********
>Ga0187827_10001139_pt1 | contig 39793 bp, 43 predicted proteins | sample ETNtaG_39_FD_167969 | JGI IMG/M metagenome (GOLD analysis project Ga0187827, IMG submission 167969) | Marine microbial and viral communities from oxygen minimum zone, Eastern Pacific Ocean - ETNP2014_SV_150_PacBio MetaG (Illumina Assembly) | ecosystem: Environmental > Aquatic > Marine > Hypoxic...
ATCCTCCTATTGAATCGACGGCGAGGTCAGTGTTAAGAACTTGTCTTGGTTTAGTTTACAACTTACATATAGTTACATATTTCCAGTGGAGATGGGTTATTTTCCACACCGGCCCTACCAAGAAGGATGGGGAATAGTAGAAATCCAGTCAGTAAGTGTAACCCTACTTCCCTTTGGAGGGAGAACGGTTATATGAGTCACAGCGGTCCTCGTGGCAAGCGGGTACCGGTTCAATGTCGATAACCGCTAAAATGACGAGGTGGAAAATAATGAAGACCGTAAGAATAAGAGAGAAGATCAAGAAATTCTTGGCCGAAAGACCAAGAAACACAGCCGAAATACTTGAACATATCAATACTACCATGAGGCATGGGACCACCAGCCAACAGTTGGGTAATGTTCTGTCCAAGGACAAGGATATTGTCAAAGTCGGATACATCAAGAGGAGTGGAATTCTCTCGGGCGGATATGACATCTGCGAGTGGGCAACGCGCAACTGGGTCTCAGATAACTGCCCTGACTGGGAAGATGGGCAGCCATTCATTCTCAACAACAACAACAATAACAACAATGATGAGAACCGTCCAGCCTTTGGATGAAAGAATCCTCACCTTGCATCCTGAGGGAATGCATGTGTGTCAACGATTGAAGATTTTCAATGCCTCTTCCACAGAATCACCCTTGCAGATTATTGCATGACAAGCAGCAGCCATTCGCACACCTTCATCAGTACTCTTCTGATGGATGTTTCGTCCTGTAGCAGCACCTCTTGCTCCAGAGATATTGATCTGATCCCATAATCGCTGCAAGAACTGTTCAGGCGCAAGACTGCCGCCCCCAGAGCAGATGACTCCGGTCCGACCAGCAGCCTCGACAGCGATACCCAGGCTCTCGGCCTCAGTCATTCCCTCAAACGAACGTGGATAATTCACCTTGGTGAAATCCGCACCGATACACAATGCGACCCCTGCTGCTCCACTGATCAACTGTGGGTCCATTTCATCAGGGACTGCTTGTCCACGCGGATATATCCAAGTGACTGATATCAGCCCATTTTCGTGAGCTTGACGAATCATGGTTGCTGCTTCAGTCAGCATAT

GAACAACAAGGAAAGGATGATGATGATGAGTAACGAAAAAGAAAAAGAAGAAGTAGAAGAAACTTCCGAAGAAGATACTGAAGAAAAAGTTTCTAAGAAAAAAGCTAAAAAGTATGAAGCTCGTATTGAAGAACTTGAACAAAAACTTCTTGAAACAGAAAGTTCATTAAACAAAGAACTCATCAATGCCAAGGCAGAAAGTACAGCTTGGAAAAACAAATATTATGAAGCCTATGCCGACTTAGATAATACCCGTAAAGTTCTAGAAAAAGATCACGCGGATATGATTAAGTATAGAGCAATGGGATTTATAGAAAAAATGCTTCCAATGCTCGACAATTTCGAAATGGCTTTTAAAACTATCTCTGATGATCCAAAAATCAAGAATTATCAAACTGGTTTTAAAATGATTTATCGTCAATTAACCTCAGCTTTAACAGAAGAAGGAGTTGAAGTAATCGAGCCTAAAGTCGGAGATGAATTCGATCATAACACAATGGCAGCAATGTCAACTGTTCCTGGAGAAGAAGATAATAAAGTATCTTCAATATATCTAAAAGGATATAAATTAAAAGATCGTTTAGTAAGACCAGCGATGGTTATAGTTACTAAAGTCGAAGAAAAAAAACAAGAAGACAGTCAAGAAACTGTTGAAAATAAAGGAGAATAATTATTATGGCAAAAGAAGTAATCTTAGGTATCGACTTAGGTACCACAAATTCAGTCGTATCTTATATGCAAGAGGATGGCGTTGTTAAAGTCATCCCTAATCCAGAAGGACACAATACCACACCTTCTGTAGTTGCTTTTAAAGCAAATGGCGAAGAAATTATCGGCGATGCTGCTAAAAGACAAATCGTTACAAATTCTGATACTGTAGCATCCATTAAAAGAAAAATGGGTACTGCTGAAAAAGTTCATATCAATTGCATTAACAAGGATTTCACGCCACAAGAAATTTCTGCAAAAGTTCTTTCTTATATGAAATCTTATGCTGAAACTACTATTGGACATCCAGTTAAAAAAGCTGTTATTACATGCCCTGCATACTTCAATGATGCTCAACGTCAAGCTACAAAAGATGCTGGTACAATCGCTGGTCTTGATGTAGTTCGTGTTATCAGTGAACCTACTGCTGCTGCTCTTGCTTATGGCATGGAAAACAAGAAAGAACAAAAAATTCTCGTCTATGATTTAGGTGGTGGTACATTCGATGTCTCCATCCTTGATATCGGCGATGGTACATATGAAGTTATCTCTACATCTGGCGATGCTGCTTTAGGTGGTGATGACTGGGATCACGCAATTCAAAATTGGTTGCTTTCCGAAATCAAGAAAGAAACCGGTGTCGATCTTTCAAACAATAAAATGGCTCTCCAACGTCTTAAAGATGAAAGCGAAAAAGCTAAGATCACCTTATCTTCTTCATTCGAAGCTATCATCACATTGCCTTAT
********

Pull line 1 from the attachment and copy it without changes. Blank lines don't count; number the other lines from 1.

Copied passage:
>Ga0187827_10001139_pt1 | contig 39793 bp, 43 predicted proteins | sample ETNtaG_39_FD_167969 | JGI IMG/M metagenome (GOLD analysis project Ga0187827, IMG submission 167969) | Marine microbial and viral communities from oxygen minimum zone, Eastern Pacific Ocean - ETNP2014_SV_150_PacBio MetaG (Illumina Assembly) | ecosystem: Environmental > Aquatic > Marine > Hypoxic...